Kirsty Muir was high-flying in Beijing, the quiet girl of the Big Air underlining her status as something of an even bigger noise.
Muir, just 17, is the youngest member of the British team in China but her fifth place finish in the freestyle skiing Big Air final certainly didn’t shock her coaches, even if she appeared a little shell-shocked by it all.
On a course shadowed by cooling towers, on the site of a former steel works, this Scot may not have a medal but she’s certainly got metal.
It’s just 14 years since she first strapped on skis at the Aberdeen Snowsports Center but Muir has long been on the fast track to success.
She claimed her first senior World Cup medal last year and came sixth at the recent World Championships, little surprise she’s been labeled a ‘one in a generation athlete’ by fellow Scot and Olympic snowboarder Lesley McKenna.
Muir sat in bronze after the first run of the final, nailing a trick she had only done once before in competition, with action live on discovery+, Eurosport and Eurosport app,
But ultimately the experience of her rivals – she was the youngest to qualify – meant she slipped back, China’s Eileen Gu claiming gold in front of small but partisan crowd.
“It was an amazing competition and the level was just insane,” she said.
“I’m here to go for it and I’m really proud of myself for doing that. I’ve landed that trick before but I tried it with a different grab and I’ve only ever done that once before in competition, it’s the best I’ve ever done it.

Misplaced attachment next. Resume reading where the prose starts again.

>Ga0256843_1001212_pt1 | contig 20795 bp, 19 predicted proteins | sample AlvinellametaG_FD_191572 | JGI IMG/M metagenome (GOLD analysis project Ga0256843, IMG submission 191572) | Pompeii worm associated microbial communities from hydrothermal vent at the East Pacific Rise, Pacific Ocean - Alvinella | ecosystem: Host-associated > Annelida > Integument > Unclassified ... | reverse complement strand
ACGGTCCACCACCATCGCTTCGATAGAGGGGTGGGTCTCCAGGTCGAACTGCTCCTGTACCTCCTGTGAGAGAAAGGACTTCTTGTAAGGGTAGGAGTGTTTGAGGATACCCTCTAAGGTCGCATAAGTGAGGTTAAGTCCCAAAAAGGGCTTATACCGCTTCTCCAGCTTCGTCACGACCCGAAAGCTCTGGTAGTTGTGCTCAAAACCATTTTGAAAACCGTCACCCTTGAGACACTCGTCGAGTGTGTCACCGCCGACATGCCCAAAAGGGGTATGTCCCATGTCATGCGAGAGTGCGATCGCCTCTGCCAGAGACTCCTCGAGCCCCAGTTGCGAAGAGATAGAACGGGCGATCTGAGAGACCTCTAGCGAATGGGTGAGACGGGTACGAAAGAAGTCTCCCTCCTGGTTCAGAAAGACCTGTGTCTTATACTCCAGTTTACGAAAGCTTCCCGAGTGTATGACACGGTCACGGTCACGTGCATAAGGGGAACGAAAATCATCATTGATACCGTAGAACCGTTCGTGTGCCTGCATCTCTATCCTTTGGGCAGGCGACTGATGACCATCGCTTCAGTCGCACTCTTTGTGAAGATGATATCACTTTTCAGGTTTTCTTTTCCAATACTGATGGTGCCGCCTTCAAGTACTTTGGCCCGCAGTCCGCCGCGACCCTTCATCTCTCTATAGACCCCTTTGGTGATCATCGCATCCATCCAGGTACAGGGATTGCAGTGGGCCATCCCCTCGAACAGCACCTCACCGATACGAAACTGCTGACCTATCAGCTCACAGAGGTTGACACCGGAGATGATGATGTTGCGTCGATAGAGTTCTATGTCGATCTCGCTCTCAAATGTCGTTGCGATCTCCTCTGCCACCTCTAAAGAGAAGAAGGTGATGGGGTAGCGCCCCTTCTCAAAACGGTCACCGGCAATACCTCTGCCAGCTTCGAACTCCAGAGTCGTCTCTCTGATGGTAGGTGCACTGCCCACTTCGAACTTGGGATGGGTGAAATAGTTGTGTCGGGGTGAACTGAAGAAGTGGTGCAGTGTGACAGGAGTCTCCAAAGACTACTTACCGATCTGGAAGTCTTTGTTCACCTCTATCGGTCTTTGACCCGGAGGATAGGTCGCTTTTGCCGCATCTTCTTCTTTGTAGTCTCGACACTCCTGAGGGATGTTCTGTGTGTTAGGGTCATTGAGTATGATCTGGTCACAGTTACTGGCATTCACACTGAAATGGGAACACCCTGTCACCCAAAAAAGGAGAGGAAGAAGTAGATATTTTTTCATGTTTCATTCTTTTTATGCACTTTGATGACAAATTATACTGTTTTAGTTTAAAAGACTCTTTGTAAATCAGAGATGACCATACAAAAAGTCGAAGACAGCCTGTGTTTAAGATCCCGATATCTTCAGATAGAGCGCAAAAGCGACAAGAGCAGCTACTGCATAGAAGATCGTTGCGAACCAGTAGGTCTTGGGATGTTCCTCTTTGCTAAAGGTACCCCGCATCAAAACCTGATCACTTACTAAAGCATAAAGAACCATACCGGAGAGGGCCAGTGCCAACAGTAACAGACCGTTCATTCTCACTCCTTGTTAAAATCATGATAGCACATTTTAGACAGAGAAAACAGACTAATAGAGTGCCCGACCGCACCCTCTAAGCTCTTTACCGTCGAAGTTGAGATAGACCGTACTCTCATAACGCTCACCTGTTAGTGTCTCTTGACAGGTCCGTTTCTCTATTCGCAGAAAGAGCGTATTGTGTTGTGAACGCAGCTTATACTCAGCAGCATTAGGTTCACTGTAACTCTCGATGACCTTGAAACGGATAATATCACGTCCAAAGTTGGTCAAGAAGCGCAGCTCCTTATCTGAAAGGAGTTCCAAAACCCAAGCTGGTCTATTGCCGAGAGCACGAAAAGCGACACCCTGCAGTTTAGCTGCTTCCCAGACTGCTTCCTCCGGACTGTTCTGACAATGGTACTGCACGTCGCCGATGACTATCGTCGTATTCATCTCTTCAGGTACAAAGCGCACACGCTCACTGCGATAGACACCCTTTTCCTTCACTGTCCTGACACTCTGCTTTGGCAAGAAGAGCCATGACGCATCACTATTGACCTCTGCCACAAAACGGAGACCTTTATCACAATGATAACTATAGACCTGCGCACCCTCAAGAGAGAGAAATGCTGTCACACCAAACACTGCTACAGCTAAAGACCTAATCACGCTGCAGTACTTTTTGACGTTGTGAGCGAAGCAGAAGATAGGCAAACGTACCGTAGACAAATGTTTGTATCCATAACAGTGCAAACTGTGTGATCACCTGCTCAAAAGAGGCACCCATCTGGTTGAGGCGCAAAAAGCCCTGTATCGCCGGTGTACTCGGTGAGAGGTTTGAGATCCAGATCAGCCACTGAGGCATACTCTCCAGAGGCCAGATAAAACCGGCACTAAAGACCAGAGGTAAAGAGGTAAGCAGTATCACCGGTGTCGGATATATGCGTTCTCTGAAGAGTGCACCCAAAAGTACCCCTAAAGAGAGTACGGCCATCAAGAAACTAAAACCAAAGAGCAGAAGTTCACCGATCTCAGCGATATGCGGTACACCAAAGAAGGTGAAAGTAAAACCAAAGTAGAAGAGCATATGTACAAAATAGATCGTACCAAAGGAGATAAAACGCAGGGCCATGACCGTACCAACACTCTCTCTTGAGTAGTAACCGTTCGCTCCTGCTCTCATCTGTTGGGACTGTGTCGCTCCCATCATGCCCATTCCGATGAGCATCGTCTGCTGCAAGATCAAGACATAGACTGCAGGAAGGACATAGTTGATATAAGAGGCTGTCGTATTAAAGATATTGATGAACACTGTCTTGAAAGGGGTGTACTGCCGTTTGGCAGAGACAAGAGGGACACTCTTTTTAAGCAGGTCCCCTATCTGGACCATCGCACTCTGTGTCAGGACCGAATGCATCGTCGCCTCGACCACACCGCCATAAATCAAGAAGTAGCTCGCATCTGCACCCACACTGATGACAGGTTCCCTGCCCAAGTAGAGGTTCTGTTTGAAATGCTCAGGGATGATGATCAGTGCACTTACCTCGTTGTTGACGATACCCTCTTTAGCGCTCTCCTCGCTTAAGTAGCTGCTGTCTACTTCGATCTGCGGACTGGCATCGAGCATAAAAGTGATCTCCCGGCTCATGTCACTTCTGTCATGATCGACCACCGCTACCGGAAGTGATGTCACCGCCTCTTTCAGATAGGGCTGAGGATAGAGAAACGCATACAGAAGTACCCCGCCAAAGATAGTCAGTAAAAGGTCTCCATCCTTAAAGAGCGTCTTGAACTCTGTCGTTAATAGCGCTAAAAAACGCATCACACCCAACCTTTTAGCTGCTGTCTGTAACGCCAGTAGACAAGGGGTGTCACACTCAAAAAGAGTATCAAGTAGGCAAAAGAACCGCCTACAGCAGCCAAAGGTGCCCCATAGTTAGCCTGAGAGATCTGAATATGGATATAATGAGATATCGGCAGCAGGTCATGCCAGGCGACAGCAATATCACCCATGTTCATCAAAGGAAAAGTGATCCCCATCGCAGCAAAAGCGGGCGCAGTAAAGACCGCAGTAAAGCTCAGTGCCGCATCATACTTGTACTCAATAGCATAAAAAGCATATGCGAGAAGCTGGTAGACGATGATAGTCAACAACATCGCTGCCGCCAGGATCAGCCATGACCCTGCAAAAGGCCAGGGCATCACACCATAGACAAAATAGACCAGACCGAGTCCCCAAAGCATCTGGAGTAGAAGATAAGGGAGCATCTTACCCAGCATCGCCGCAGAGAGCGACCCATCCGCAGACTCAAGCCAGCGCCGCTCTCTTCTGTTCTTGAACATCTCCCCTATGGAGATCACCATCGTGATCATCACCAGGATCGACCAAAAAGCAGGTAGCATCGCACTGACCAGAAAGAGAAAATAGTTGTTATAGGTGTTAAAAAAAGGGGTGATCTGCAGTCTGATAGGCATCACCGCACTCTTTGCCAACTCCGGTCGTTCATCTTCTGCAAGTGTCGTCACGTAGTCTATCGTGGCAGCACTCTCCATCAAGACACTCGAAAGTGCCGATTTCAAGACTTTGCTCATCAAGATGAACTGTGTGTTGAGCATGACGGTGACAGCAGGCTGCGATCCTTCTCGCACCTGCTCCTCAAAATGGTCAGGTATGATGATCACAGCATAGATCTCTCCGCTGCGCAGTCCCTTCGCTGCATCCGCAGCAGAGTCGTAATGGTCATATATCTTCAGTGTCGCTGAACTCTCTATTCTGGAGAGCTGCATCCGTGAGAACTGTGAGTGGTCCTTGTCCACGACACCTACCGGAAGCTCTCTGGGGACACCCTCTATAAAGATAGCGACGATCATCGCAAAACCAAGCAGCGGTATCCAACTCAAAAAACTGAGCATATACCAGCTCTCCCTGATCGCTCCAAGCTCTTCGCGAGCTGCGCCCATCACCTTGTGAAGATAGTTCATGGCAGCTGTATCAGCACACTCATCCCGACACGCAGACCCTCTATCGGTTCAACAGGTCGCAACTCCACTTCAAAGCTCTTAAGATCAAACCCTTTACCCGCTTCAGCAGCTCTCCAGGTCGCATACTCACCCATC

“The energy of the crowd and the atmosphere was absolutely amazing. This was so different from anything else I’ve ever done, I was just so excited and I’m relieved everything went well.
“I’ve got so much time to come again, train and get better. It feels amazing to be competing against these girls because their level is so high and that’s inspiring. It’s a dream come true just to come to the Olympics, I’ I’m super happy.”
Born in San Francisco and nicknamed the ‘Snow Princess’, Gu could be one of the biggest stars of these Games, with competitions to come in the halfpipe and Slopestyle.
She is one of only two women to land a 1620 – an incredible four and a half spins – and it was ultimately the difference in a close battle with France’s Tess Ledeux and Switzerland’s Mathilde Gremaud.
Four years ago Muir watched the Olympics on her phone in the back of her parents car, dreaming of being like her idol, Switzerland’s Sarah Hoefflin. In Beijing she edged her into sixth.
“She’s super cool, she’s my idol and an amazing person, to beat someone like Sarah is just incredible,” she added.
Muir’s attention will now switch to next week’s slopestyle in Zhangjiakou, nearly 120 miles north of Beijing – and then back to her Higher studies at Bucksburn Academy in Aberdeen.
“It gives me confidence for the slopestyle, I can’t wait to get there and try out the course,” she said.
“I’ve got a bit of studying to catch up for sure, I’m focussed on my next event and then it’s back to school.”
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George Holan is chief editor at Plainsmen Post and has articles published in many notable publications in the last decade.